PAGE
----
“Would you like to try one of my latest cupcakes?” Orgeron asks the customer. He doesn’t wait for an answer. He simply hands her a cupcake he’s retrieved from a baking pan in the nearby kitchen. The woman devours the cupcake in about four bites and smiles her approval. “Like another?” Orgeron asks.

Orgeron busily thumbs through this magazine and that trade paper, pointing out “new inventions” and offers his unsolicited advice on how they may be improved.

“Let me give you an example,” he says and you know something profound is coming. The lady with the cupcake has forgotten all about her ugly yellow headlights for the moment, she’s leaning forward, to pick up on Orgeron’s words of wisdom. “I picked up a young man on the highway one day. He had run out of fuel. We started talking and I said, ‘Maybe we can go fishing’ … just making conversation. He said, ‘I don’t have a boat, I just fish off the bank.’ I started thinking, maybe I can go to my shop and pull a pirogue off the mold and we’ve got a boat. Then I realized that a pirogue isn’t too stable … especially for two people. The second it turns over, you’ve lost all your equipment and the fishing trip is ruined.” He continues, “Stay with me here. Follow what I’m saying. I started thinking, ‘If I could put wings on the side … hmmmm. That would stabilize it. Then I remembered something from all my travels: a hinge. That would allow me to lift the wings … so I designed and engineered what you see here.” Orgeron shows a showroom quality boat with, well, wings jutting from the sides. “This took me about a year and a half to bring it to what you see.”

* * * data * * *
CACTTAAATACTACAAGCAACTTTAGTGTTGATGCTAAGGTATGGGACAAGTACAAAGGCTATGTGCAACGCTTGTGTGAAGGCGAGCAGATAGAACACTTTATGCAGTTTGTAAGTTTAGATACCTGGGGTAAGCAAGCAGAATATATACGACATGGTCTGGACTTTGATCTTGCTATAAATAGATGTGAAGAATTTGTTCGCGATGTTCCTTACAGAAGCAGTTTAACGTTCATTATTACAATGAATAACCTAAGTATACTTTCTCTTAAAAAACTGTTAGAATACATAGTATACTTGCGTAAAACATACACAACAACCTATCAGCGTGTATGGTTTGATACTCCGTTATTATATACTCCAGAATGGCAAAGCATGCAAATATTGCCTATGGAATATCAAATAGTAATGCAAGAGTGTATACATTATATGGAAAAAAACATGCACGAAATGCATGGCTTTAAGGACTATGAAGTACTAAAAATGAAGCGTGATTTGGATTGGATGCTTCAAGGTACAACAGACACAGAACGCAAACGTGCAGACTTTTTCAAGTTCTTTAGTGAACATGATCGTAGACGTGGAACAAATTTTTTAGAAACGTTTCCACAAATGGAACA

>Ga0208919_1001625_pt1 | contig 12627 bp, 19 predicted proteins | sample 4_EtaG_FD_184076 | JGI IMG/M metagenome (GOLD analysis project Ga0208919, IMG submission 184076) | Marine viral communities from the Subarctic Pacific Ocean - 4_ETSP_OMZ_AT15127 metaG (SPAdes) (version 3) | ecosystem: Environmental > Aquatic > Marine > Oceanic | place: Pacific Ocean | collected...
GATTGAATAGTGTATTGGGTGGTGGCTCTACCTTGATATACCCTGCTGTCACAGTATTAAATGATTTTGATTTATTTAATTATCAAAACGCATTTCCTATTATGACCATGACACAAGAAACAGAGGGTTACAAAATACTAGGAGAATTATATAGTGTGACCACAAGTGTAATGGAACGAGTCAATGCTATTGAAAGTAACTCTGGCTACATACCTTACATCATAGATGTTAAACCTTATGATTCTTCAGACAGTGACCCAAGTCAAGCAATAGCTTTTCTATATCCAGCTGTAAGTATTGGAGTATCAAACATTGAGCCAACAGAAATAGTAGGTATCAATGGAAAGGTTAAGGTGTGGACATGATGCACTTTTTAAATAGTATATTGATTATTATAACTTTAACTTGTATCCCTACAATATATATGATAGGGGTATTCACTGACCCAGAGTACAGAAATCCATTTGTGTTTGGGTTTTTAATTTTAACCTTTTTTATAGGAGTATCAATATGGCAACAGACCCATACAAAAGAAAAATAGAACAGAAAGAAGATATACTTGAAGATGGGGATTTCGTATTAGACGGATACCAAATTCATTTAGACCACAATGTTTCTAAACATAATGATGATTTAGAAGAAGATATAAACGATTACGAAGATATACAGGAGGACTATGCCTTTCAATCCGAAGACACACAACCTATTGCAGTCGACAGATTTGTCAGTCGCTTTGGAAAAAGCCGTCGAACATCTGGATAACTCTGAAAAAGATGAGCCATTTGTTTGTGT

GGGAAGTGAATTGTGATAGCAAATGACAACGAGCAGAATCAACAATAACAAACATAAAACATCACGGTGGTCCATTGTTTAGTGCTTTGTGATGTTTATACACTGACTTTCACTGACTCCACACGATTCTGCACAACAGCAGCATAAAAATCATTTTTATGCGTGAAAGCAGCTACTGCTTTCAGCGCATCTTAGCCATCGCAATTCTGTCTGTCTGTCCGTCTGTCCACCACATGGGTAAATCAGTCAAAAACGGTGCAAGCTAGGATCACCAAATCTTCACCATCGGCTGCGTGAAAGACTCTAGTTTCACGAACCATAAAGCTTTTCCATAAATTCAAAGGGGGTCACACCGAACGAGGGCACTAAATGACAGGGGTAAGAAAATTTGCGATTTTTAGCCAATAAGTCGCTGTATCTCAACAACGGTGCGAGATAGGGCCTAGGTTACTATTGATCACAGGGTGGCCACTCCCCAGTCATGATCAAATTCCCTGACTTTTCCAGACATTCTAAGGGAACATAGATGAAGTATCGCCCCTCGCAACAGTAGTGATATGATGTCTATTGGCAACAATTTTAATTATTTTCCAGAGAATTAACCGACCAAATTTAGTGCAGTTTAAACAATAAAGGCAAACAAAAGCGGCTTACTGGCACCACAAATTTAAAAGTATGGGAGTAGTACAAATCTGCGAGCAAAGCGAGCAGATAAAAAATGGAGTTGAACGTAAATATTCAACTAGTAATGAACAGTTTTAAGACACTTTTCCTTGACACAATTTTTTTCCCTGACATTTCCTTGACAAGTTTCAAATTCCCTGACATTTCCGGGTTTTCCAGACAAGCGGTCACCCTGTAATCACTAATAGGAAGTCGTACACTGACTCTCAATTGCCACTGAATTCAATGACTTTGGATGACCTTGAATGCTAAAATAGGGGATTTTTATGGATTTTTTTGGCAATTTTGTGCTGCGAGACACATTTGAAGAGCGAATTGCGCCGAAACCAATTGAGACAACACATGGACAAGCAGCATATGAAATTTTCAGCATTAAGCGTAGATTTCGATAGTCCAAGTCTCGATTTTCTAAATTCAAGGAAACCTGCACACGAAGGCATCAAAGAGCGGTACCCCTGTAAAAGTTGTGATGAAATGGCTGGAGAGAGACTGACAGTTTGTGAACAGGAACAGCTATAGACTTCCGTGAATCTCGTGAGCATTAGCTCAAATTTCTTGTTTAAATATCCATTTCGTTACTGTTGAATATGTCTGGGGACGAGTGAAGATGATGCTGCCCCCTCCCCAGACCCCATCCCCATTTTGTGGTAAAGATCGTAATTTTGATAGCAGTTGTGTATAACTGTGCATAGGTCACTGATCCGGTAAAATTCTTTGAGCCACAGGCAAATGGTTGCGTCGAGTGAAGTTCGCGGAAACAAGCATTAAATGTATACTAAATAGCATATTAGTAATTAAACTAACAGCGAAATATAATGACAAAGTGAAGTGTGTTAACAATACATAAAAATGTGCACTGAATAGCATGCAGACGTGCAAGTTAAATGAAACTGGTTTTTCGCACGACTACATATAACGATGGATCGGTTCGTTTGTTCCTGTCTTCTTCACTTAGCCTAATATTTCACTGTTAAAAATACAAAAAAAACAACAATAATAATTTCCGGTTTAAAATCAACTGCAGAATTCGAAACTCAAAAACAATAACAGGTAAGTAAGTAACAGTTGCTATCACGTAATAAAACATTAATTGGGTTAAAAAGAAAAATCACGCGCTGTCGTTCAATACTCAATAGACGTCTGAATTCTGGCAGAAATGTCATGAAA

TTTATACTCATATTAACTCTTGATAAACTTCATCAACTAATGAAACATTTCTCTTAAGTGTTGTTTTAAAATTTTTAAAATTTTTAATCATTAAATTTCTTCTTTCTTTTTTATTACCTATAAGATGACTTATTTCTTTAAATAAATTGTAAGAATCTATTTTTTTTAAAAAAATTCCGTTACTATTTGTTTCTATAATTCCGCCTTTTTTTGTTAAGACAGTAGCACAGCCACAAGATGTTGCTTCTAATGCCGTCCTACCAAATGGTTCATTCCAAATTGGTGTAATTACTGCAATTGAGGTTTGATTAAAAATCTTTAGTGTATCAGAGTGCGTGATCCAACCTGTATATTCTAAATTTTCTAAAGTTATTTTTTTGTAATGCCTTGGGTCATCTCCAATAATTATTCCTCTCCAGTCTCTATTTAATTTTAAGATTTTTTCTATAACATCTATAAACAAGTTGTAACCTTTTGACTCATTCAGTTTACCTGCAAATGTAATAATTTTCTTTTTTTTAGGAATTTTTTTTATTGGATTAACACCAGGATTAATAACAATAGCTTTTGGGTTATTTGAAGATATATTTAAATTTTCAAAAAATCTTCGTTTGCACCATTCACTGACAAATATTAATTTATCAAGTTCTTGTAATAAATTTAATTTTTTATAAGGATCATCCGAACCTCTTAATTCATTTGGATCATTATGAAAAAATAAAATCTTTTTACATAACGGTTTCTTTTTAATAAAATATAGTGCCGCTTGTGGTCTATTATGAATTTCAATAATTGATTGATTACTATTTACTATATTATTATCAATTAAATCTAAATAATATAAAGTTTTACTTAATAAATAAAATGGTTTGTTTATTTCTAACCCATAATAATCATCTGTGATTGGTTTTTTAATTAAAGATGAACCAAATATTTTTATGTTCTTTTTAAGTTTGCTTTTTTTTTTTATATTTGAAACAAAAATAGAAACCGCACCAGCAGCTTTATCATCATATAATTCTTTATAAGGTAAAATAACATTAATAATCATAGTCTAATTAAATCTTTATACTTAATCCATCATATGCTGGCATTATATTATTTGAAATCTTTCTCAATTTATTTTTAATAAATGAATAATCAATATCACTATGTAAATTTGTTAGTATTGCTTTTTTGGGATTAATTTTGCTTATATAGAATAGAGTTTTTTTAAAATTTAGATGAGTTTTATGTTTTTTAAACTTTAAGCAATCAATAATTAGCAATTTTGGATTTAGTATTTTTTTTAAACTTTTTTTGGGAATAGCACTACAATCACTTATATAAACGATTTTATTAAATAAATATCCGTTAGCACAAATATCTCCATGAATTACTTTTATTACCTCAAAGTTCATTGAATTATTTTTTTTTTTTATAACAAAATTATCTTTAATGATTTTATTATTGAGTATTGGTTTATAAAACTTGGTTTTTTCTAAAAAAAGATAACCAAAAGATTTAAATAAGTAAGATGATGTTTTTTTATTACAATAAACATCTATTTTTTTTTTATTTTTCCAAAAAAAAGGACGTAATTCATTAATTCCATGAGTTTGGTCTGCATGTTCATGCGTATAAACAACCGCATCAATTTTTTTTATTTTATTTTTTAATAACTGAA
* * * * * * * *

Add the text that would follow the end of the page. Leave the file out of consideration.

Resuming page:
So where does he go from here?

“I’m going to use my ‘cheesecake money’ to get me to the point of having disposable income and I’ll start producing the boats.”

Orgeron rushes into another room and returns in a flash with a box. He pulls from it a well-constructed helmet.

“This cures migraine headaches,” he says. “There’s a pharmacist here in Metairie who had been having a lot of headaches. I let him use this helmet for a few days and he called me. He was thrilled with the results. His headaches were a thing of the past. ‘Send me all you’ve got,’ he said. ‘I’ll start selling them right here in my store.’” Orgeron held off on the offer because of patent considerations, but swears he and the pharmacist are still in touch.

Orgeron pulls out scrapbooks with photos of this invention and that refinement. With each new creation there’s a caveat or pitfall: “the industry started fighting us,” “wiped out by Hurricane Katrina,” “… a fire burned down my plant.”

“But I’ll never say ‘die,’” Orgeron swears. “Obstacles are there only to be overcome, only to test your will to get it done.”

The lady stands and heads for the door, ready to drive under one of the canopies off Airline Drive with her ugly yellow headlights revived to a resurrected new life.

She stops and turns and smiles at Orgeron.

The inventor is quick to pick up on this epiphany: “Like another cupcake?” he asks.

Digital Sponsors

Become a sponsor ...

Sign up for our FREE

New Orleans Magazine email newsletter

Get the the best in New Orleans dining, shopping, events and more delivered to your inbox.